The image of Yoon’s now 5-year-old little girl’s dawning big smile filled the screen to a chorus of awes. Yoon had no problem saying in true mom fashion that she believed she had the “cutest child on the face of the earth.” Motherhood came with a great worry for Yoon, but it also came with an epiphany.

“She was 3 or 4 months old and I was holding her in my arms and I was thinking of all the things I was gonna tell her one day,” she recalled. “I was gonna tell her she could do anything she wanted. I’d tell her to be passionate and have dreams and follow them and I was not doing that.”

With that in mind, Yoon got to work, and after three years her debut novel “Everything, Everything” was born. The protagonist of the book Madeleine, Yoon said, is Black and Asian American because her own child shares the same descent. Yoon was a teenager before she saw herself in a book; she didn’t want that to be the case for Penny, who, the author happily reported, was thrilled when she met Amalda Stenberg, who portrayed Maddy in the recently-made film of the book. Penny said Maddy looked just like her.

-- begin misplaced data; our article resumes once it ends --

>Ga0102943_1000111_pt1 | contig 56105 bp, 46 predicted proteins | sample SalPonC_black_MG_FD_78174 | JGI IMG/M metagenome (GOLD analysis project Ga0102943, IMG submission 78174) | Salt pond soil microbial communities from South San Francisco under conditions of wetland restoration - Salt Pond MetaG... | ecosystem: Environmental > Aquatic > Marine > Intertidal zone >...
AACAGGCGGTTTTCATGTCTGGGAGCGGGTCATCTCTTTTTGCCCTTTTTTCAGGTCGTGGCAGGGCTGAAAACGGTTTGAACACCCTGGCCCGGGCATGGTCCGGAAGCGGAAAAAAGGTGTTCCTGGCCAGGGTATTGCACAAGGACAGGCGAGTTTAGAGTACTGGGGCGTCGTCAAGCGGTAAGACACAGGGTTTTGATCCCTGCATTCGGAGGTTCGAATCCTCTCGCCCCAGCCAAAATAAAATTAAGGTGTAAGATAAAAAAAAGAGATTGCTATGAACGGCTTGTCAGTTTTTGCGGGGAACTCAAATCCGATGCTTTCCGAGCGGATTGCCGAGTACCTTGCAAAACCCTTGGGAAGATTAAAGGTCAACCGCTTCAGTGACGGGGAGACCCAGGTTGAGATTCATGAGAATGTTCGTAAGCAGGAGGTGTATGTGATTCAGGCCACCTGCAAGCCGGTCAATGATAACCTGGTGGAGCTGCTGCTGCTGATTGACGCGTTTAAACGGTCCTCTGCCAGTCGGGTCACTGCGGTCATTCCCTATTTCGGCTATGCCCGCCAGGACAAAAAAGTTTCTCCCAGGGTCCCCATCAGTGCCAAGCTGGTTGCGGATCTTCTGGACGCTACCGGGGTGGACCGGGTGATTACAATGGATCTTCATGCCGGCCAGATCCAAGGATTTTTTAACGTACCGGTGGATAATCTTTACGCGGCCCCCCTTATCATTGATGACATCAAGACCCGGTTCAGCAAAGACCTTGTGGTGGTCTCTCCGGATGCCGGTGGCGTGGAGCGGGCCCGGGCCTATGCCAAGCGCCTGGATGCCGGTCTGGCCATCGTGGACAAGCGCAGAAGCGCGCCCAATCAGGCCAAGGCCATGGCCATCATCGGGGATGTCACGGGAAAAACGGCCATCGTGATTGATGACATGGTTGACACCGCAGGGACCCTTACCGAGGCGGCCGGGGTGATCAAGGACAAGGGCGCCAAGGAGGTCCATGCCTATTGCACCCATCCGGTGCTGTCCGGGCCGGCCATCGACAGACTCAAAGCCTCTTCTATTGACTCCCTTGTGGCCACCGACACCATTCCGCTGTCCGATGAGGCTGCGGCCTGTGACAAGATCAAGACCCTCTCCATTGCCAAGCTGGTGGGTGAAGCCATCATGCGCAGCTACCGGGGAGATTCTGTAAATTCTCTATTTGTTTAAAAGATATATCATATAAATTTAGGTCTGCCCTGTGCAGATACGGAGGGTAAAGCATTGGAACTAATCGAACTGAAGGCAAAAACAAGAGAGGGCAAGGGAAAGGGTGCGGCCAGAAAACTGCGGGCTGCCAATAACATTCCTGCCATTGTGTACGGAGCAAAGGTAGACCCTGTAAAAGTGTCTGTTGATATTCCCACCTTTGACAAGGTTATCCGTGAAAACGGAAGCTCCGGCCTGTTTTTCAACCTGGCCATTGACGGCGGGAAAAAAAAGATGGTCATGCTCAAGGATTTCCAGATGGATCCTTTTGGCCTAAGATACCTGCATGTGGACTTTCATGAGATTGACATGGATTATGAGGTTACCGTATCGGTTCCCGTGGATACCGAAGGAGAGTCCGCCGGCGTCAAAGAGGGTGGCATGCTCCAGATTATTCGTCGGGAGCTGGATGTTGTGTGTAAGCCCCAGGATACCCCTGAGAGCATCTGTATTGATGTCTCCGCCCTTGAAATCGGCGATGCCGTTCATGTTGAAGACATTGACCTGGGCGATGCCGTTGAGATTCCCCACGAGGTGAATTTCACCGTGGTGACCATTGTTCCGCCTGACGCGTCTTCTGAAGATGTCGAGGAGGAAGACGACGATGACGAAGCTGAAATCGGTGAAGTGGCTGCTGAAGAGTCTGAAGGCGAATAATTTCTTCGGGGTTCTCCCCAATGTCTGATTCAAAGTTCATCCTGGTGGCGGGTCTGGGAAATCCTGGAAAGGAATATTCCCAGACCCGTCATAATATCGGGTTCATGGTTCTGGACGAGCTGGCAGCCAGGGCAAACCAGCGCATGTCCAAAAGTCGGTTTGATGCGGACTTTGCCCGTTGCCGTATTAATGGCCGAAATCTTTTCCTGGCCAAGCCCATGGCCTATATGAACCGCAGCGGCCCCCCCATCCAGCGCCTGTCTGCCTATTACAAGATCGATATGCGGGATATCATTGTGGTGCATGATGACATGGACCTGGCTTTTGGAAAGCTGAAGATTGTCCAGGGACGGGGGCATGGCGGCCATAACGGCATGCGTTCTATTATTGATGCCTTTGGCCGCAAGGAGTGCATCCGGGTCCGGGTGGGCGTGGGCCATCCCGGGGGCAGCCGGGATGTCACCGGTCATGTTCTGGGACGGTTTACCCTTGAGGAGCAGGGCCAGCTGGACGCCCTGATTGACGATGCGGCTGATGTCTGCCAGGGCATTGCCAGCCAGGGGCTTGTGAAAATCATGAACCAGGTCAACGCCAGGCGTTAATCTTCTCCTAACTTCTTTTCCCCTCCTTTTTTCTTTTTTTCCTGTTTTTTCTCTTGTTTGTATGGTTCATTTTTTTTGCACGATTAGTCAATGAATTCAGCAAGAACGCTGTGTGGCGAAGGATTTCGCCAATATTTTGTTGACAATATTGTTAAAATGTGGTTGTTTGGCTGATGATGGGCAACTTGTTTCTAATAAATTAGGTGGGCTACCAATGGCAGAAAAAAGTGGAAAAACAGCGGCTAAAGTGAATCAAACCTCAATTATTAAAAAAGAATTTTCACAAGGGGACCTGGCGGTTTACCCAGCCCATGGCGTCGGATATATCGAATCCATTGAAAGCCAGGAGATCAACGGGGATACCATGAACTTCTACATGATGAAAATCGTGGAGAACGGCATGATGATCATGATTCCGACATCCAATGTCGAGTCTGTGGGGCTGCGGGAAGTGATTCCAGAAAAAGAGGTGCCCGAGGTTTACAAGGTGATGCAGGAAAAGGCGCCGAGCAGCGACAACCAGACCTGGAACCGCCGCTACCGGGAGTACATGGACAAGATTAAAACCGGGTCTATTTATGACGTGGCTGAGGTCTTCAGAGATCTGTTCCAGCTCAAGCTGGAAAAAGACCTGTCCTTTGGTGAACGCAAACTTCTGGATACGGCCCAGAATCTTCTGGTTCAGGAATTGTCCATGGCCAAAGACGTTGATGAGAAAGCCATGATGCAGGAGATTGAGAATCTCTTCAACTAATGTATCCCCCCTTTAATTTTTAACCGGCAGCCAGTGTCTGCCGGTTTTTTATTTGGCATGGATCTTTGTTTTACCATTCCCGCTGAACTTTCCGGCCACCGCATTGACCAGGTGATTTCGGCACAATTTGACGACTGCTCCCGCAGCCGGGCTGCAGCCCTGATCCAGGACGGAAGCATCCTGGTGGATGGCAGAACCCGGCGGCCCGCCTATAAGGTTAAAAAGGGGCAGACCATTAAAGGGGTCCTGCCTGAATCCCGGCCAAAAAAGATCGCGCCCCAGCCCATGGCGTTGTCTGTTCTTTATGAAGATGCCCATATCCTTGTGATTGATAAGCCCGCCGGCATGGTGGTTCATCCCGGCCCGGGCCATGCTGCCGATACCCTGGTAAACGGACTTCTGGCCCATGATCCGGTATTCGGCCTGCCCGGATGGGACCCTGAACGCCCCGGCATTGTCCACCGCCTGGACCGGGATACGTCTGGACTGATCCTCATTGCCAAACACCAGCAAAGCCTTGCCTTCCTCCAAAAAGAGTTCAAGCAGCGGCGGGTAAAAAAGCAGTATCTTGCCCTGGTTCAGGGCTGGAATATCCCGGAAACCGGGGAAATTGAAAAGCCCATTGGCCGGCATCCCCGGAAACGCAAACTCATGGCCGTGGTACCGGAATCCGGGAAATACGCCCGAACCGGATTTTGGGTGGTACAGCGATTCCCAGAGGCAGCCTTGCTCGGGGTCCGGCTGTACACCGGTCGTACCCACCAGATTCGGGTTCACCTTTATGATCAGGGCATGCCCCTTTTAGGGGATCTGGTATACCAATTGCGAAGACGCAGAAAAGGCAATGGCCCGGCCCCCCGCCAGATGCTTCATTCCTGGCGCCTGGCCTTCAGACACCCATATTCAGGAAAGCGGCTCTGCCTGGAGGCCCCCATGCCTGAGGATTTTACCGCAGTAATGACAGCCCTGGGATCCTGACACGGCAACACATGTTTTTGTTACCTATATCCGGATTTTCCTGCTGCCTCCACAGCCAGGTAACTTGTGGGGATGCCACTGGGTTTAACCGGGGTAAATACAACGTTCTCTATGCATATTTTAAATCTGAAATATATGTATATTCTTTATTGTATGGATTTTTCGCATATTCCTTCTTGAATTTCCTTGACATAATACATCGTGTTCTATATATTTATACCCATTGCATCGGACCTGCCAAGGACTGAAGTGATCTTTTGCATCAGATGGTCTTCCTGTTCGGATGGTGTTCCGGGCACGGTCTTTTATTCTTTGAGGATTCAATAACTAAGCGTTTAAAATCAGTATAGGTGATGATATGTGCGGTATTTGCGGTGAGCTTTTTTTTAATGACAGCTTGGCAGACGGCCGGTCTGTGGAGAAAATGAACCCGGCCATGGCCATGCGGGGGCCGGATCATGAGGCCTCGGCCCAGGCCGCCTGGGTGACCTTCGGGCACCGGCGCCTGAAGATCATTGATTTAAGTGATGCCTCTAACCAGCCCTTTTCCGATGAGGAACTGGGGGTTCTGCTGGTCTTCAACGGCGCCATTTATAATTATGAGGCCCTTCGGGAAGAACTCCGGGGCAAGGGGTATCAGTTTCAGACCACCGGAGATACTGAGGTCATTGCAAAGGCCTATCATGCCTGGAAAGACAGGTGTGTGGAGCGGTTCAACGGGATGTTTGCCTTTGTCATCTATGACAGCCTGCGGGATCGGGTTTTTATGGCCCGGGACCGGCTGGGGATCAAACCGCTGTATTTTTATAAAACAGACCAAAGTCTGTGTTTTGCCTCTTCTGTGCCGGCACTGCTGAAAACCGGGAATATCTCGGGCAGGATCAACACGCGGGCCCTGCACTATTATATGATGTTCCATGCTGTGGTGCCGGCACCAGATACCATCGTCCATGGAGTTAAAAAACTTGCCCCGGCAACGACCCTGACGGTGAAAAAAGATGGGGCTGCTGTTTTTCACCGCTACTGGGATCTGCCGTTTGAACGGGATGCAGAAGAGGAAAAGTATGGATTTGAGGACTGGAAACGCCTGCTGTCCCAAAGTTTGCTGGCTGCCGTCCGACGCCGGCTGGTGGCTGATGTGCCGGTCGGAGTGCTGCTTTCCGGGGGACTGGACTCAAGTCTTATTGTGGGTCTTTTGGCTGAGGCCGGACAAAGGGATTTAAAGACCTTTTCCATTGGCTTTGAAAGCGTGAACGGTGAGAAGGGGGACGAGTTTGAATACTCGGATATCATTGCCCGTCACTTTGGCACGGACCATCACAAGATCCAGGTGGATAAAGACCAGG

Yoon shared her writing process, childhood anecdotes, and freely offered writing advice to any aspiring writers in the audience, encouraging them to fill up their blank pages imperfectly to let their “freak flags fly,” by embracing whatever made them different. After giving that advice, Yoon, a supporter of the organization We Need Diverse Books, discussed the importance of giving children diverse characters.